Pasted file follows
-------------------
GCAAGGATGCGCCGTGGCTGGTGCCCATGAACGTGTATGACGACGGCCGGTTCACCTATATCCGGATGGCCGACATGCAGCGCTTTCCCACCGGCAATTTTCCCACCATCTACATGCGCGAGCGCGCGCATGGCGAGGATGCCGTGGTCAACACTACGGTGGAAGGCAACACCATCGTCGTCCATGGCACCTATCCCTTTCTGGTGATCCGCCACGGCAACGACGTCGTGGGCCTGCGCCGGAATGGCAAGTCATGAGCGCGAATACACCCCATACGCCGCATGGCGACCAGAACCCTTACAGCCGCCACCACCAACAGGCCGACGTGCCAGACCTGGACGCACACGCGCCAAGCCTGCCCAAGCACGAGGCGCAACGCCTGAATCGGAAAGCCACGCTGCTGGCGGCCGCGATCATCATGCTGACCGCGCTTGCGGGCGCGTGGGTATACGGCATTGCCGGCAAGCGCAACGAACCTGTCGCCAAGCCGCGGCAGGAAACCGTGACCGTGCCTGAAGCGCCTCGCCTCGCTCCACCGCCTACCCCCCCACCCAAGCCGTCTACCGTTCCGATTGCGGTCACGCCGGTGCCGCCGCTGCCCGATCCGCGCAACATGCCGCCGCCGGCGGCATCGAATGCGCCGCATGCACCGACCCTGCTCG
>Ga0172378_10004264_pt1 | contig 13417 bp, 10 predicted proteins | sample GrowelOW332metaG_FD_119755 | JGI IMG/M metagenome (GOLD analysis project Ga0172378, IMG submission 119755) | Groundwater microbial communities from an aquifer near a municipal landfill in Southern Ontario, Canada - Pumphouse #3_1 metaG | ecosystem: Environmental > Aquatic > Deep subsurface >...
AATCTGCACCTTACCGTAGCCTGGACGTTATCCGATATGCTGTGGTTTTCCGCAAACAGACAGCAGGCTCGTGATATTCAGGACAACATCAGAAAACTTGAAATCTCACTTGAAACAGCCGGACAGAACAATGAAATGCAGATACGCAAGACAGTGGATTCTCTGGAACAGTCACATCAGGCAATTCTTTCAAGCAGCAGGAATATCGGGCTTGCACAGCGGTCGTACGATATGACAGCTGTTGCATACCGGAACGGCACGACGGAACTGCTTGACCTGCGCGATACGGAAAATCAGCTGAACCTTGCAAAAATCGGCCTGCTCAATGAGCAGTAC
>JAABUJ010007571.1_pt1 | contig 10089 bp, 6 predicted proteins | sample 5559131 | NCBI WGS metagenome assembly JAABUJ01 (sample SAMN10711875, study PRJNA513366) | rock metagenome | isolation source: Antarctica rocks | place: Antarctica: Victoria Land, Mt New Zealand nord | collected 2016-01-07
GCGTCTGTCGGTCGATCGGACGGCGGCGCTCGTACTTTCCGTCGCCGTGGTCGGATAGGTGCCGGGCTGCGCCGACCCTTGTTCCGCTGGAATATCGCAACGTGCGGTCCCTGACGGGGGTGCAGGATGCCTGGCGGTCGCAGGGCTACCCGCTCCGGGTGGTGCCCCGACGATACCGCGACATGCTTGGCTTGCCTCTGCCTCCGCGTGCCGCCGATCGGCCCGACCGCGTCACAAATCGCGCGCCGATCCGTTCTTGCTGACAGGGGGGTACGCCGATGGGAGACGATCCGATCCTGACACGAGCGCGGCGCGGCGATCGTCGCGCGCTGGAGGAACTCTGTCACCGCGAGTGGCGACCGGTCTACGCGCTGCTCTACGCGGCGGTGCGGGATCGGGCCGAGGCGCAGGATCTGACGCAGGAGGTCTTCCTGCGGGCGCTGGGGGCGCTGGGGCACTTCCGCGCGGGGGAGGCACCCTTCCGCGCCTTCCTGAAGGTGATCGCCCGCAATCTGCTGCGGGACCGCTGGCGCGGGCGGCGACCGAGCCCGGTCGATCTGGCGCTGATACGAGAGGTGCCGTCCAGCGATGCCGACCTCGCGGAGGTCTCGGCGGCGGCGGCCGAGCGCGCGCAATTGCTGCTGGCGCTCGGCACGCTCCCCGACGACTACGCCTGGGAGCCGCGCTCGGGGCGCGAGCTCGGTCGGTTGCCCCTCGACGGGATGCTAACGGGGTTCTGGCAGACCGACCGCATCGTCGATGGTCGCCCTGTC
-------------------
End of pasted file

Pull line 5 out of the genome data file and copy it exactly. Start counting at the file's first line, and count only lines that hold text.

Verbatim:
GCGTCTGTCGGTCGATCGGACGGCGGCGCTCGTACTTTCCGTCGCCGTGGTCGGATAGGTGCCGGGCTGCGCCGACCCTTGTTCCGCTGGAATATCGCAACGTGCGGTCCCTGACGGGGGTGCAGGATGCCTGGCGGTCGCAGGGCTACCCGCTCCGGGTGGTGCCCCGACGATACCGCGACATGCTTGGCTTGCCTCTGCCTCCGCGTGCCGCCGATCGGCCCGACCGCGTCACAAATCGCGCGCCGATCCGTTCTTGCTGACAGGGGGGTACGCCGATGGGAGACGATCCGATCCTGACACGAGCGCGGCGCGGCGATCGTCGCGCGCTGGAGGAACTCTGTCACCGCGAGTGGCGACCGGTCTACGCGCTGCTCTACGCGGCGGTGCGGGATCGGGCCGAGGCGCAGGATCTGACGCAGGAGGTCTTCCTGCGGGCGCTGGGGGCGCTGGGGCACTTCCGCGCGGGGGAGGCACCCTTCCGCGCCTTCCTGAAGGTGATCGCCCGCAATCTGCTGCGGGACCGCTGGCGCGGGCGGCGACCGAGCCCGGTCGATCTGGCGCTGATACGAGAGGTGCCGTCCAGCGATGCCGACCTCGCGGAGGTCTCGGCGGCGGCGGCCGAGCGCGCGCAATTGCTGCTGGCGCTCGGCACGCTCCCCGACGACTACGCCTGGGAGCCGCGCTCGGGGCGCGAGCTCGGTCGGTTGCCCCTCGACGGGATGCTAACGGGGTTCTGGCAGACCGACCGCATCGTCGATGGTCGCCCTGTC